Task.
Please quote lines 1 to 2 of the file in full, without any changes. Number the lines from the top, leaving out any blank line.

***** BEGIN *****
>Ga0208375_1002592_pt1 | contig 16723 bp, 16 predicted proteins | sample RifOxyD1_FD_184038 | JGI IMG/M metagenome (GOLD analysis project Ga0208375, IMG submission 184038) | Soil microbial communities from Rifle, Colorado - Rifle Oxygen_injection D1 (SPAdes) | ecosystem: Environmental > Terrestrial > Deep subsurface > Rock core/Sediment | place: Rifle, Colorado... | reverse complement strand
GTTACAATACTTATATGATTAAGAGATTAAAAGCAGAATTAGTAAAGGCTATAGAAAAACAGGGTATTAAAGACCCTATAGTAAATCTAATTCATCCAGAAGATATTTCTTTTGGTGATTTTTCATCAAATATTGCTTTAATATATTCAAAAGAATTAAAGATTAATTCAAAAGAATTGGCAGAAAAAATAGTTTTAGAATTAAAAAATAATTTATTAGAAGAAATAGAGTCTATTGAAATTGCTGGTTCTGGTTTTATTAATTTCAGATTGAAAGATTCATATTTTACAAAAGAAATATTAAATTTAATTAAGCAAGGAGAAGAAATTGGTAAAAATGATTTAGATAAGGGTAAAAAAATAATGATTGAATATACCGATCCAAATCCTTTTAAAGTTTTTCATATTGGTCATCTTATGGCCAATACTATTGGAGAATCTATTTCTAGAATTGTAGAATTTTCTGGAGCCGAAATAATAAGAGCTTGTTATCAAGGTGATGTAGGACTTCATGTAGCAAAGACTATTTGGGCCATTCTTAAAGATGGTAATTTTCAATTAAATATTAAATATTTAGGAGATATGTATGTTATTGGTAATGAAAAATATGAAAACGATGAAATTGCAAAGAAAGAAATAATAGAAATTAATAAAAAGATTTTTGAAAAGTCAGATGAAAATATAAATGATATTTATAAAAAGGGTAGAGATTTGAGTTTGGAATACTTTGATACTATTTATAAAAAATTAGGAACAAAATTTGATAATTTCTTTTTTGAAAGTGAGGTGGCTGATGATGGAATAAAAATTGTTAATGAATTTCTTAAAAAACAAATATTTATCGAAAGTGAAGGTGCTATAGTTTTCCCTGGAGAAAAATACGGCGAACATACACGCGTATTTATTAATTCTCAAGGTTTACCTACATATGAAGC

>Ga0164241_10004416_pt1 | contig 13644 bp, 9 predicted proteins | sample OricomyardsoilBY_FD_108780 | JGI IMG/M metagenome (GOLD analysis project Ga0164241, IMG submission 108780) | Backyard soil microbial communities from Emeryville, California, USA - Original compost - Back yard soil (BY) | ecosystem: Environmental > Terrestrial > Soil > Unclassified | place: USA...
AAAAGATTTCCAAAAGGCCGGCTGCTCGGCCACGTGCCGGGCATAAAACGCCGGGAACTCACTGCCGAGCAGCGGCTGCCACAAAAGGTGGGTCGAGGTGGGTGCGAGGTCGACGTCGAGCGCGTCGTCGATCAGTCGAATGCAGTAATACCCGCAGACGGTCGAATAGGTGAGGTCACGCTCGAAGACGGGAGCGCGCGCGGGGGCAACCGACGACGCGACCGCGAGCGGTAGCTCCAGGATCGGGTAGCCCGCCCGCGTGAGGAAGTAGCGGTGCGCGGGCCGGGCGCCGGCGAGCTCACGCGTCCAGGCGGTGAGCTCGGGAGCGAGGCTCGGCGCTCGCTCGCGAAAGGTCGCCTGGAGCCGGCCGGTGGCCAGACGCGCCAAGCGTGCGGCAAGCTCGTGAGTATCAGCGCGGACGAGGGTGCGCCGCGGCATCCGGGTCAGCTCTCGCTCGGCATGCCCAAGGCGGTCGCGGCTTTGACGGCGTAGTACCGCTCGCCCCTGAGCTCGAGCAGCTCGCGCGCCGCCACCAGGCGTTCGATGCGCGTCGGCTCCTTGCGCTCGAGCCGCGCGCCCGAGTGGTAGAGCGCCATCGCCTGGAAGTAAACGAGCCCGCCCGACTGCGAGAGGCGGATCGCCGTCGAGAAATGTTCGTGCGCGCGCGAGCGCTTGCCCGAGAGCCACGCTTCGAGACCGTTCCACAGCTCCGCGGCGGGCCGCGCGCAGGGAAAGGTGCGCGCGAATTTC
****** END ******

>Ga0208375_1002592_pt1 | contig 16723 bp, 16 predicted proteins | sample RifOxyD1_FD_184038 | JGI IMG/M metagenome (GOLD analysis project Ga0208375, IMG submission 184038) | Soil microbial communities from Rifle, Colorado - Rifle Oxygen_injection D1 (SPAdes) | ecosystem: Environmental > Terrestrial > Deep subsurface > Rock core/Sediment | place: Rifle, Colorado... | reverse complement strand
GTTACAATACTTATATGATTAAGAGATTAAAAGCAGAATTAGTAAAGGCTATAGAAAAACAGGGTATTAAAGACCCTATAGTAAATCTAATTCATCCAGAAGATATTTCTTTTGGTGATTTTTCATCAAATATTGCTTTAATATATTCAAAAGAATTAAAGATTAATTCAAAAGAATTGGCAGAAAAAATAGTTTTAGAATTAAAAAATAATTTATTAGAAGAAATAGAGTCTATTGAAATTGCTGGTTCTGGTTTTATTAATTTCAGATTGAAAGATTCATATTTTACAAAAGAAATATTAAATTTAATTAAGCAAGGAGAAGAAATTGGTAAAAATGATTTAGATAAGGGTAAAAAAATAATGATTGAATATACCGATCCAAATCCTTTTAAAGTTTTTCATATTGGTCATCTTATGGCCAATACTATTGGAGAATCTATTTCTAGAATTGTAGAATTTTCTGGAGCCGAAATAATAAGAGCTTGTTATCAAGGTGATGTAGGACTTCATGTAGCAAAGACTATTTGGGCCATTCTTAAAGATGGTAATTTTCAATTAAATATTAAATATTTAGGAGATATGTATGTTATTGGTAATGAAAAATATGAAAACGATGAAATTGCAAAGAAAGAAATAATAGAAATTAATAAAAAGATTTTTGAAAAGTCAGATGAAAATATAAATGATATTTATAAAAAGGGTAGAGATTTGAGTTTGGAATACTTTGATACTATTTATAAAAAATTAGGAACAAAATTTGATAATTTCTTTTTTGAAAGTGAGGTGGCTGATGATGGAATAAAAATTGTTAATGAATTTCTTAAAAAACAAATATTTATCGAAAGTGAAGGTGCTATAGTTTTCCCTGGAGAAAAATACGGCGAACATACACGCGTATTTATTAATTCTCAAGGTTTACCTACATATGAAGC